All in all, these results suggest that the expected evolution of fundamentals—in particular the fiscal surplus and GDP growth—is quantitatively more relevant in explaining spread projections than spread realizations. This indicates that, ex-ante, market participants seem to assign a bigger role to these factors than what is observed ex-post. This also suggests that realized spreads are likely to reflect other factors (e.g. bandwagon effect, excess speculation) beyond the expected evolution of fundamentals.18

B. Debt limit and Fiscal Space

One goal of our analysis is to deepen our understanding of how experts perceive the evolution of sovereign spreads in reaction to concerns on debt sustainability. In our baseline specification, we use the fiscal balance to investigate this reaction. Now, we treat the expectations of debt sustainability more explicitly by looking at the distance of an economy from its “fiscal limit”. The latter can be defined as the point where the government no longer has the ability and the willingness to increase its borrowing capacity (Leeper, 2013 and 2015). Exceeding the fiscal limit would result in a debt-GDP ratio that cannot be sustained without appreciable risk of default or higher inflation. We therefore incorporate a measure of “fiscal space”, defined as the distance between the time-varying fiscal limit estimated by Polito and Wickens (2015) for France, Italy and the U.K. and the debt-GDP ratio for the same countries and time periods.19 Polito and Wickens (2015) develop a measure of fiscal limit—which is an adaptation to an open economy with distortionary taxation on income from labor, capital, and consumption of the fiscal limit derived by Davig et al. (2011) and Bi (2012)—and derive time series for this limit for a set of advanced economies. A positive fiscal space would indicate that countries would have “room for maneuver” before approaching an unsustainable level of public finance. Therefore, in general, we would expect to observe a negative relationship between the fiscal space and the projected spread. In fact, experts are likely to assess a diminishing fiscal space as a risk to sustainability and thus to raise their forecast of spreads.

One important reason why experts evaluate public finances to be sustainable or not depends on monetary policy. By being part of the euro area, France and Italy do not control their own monetary policy. Consequently, for both countries, the nominal government debt that they issue becomes effectively equivalent to real debt and must be backed by real surpluses (Leeper, 2015). For this reason, as those countries’ debt levels approach their fiscal limit, their sovereign yields and spreads should tend to rise. On the other hand, the U.K. issues nominal debt and controls its own monetary policy. Nominal bonds are thus a claim to its currency in the future. In this context, an expansion of British nominal debt can be unbacked by future surpluses, as the “fiscal theory of the price level” would predict (e.g., Leeper, 1991; Sims, 1994). Thus, in the event of a very severe crisis that puts the sustainability of public finances at risk, it is likely that —faced with a choice between defaulting on government debt or violating the inflation target— the British government would try to avoid default at the cost of deviating from its inflation target. This is a critical difference between EMU countries and the U.K., which retains control of its monetary policy. All in all, we expect that—for EMU members—the sensitivity of the spread should be larger as the fiscal space gets smaller because they cannot resort to monetary policy to address perceived risks to sustainability. Therefore, we expect the reaction of the spread to the fiscal space to be non-linear for these countries: it should become stronger the closer debt gets to the limit.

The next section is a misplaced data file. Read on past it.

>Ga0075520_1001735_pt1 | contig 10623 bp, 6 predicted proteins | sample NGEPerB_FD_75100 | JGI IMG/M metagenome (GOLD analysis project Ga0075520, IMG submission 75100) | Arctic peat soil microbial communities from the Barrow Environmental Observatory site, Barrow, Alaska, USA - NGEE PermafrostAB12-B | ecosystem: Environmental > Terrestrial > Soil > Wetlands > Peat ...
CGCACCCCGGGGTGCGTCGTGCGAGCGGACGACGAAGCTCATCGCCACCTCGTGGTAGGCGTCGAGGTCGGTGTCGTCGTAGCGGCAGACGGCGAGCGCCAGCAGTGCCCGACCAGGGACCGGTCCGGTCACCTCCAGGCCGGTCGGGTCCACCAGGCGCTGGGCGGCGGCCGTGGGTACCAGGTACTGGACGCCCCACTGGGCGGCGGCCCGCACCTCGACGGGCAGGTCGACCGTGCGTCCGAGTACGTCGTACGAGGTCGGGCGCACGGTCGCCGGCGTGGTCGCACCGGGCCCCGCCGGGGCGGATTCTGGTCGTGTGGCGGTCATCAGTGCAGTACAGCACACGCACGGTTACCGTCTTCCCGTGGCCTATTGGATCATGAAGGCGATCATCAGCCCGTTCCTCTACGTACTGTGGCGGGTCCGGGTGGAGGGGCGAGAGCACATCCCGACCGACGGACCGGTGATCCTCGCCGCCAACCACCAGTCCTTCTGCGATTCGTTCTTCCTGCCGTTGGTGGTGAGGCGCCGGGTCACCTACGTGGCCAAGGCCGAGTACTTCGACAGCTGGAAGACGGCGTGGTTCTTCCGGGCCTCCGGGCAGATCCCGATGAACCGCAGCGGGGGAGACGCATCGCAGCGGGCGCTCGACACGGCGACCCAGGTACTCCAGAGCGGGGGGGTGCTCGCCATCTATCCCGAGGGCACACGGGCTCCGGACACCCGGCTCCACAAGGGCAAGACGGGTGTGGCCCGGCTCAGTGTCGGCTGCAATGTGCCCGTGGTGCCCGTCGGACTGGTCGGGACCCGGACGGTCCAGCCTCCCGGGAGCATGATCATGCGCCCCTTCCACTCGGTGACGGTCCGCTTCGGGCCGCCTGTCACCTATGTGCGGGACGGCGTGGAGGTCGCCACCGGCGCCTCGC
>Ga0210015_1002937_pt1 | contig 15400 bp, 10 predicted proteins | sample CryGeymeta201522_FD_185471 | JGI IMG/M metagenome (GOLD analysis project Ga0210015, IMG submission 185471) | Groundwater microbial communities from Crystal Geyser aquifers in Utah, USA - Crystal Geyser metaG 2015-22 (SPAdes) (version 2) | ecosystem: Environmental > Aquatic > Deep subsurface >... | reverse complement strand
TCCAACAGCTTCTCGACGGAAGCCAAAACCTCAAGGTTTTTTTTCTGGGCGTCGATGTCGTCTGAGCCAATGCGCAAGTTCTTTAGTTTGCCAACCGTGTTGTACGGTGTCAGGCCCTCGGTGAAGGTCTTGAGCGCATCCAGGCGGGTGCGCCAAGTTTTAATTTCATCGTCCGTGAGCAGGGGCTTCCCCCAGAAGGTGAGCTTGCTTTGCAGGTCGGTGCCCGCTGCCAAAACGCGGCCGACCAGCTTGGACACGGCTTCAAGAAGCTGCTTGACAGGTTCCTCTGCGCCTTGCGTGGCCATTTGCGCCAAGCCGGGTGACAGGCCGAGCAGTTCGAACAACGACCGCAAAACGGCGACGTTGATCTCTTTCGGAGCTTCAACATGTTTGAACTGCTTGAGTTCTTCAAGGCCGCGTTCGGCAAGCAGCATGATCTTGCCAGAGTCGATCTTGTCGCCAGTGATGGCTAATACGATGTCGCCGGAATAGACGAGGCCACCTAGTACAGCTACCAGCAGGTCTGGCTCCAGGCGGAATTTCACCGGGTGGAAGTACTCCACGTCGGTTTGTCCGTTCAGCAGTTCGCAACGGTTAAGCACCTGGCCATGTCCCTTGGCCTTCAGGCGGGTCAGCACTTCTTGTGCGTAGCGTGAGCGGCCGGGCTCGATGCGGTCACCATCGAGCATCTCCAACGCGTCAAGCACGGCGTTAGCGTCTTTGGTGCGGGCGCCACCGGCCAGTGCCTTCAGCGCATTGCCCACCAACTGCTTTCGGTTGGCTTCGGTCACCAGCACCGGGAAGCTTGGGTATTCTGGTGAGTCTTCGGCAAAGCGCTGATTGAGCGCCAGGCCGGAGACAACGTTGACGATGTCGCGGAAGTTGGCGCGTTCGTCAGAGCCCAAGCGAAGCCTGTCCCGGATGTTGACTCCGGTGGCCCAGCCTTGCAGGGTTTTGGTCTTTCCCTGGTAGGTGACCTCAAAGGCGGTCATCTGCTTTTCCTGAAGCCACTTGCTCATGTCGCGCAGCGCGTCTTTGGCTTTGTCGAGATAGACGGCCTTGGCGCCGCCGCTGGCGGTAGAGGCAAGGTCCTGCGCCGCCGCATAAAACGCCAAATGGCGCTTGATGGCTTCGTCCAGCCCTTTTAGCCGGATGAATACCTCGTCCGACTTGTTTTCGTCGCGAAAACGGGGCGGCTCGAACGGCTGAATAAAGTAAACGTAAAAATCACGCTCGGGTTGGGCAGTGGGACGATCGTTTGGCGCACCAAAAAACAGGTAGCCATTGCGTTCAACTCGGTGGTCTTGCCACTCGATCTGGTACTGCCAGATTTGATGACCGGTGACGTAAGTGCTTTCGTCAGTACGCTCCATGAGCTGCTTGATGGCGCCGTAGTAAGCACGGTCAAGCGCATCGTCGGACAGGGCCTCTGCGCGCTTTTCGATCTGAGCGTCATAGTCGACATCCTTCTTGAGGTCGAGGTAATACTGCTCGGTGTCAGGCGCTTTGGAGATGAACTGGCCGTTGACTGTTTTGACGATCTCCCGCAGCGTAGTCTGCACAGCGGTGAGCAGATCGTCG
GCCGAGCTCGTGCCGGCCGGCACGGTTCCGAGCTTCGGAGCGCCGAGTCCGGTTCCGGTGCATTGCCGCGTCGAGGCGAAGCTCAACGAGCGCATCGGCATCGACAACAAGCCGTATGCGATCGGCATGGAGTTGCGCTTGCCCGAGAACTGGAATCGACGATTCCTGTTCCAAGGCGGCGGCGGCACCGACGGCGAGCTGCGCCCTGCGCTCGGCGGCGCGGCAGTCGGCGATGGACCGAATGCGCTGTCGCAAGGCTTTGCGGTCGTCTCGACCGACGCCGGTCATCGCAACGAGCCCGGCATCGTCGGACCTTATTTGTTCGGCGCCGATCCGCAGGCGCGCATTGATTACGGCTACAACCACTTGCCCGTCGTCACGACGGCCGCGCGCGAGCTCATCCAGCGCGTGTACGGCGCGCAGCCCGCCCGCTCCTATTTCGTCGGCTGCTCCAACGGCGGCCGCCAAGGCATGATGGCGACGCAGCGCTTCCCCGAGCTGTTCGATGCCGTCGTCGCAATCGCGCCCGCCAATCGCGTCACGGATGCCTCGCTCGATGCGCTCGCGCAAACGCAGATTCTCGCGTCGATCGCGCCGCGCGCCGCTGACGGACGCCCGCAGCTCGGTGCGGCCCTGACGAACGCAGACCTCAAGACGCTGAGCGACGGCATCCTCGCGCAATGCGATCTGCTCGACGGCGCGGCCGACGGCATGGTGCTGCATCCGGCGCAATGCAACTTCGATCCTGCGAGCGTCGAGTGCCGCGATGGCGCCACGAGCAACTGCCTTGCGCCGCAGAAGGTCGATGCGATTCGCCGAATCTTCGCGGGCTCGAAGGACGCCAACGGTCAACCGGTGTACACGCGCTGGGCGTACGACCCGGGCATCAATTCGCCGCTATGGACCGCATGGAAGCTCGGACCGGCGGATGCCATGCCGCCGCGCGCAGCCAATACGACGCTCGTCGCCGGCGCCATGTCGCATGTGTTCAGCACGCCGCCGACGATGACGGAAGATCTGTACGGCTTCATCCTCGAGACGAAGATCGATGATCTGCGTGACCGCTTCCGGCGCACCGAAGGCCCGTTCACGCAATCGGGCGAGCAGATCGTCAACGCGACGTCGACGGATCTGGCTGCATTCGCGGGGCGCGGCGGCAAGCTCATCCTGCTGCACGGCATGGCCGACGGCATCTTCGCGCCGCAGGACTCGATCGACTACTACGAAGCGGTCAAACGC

We test this hypothesis by including the fiscal space variable in our baseline regression, for the three countries under examination. We first test the reaction on the full EMU sample. Second, we divide the sample in two periods, labelled as “high” and “low” fiscal space regime, that coincide with values of the fiscal space above or below the average fiscal space for each country. These two regimes allow us to test whether there are non-linear effects of the fiscal space variable on the expected spread, depending on whether a country is inside the EMU or not.

Results, shown in Table 4, indicate that the coefficient associated with the fiscal space variable is—as expected—negative for the full EMU sample, for all three countries. When we look at the two separate regimes, we find that the coefficient is broadly stable for the U.K. over the two regimes. Conversely, for France and Italy we observe a very strong decline of the coefficient in the low fiscal space regime as compared to the high fiscal space regime. This is particularly evident for Italy, for which the coefficient is not significant in the high fiscal space regime, but becomes highly significant and negative in the low fiscal space regime. These findings indicate that, for countries in the EMU, approaching the fiscal limit leads to a higher perceived risk for the sustainability of public finances, which is translated in a stronger reaction of the (projected) sovereign spread.20

C. Additional Results

Alternative indicators for global risk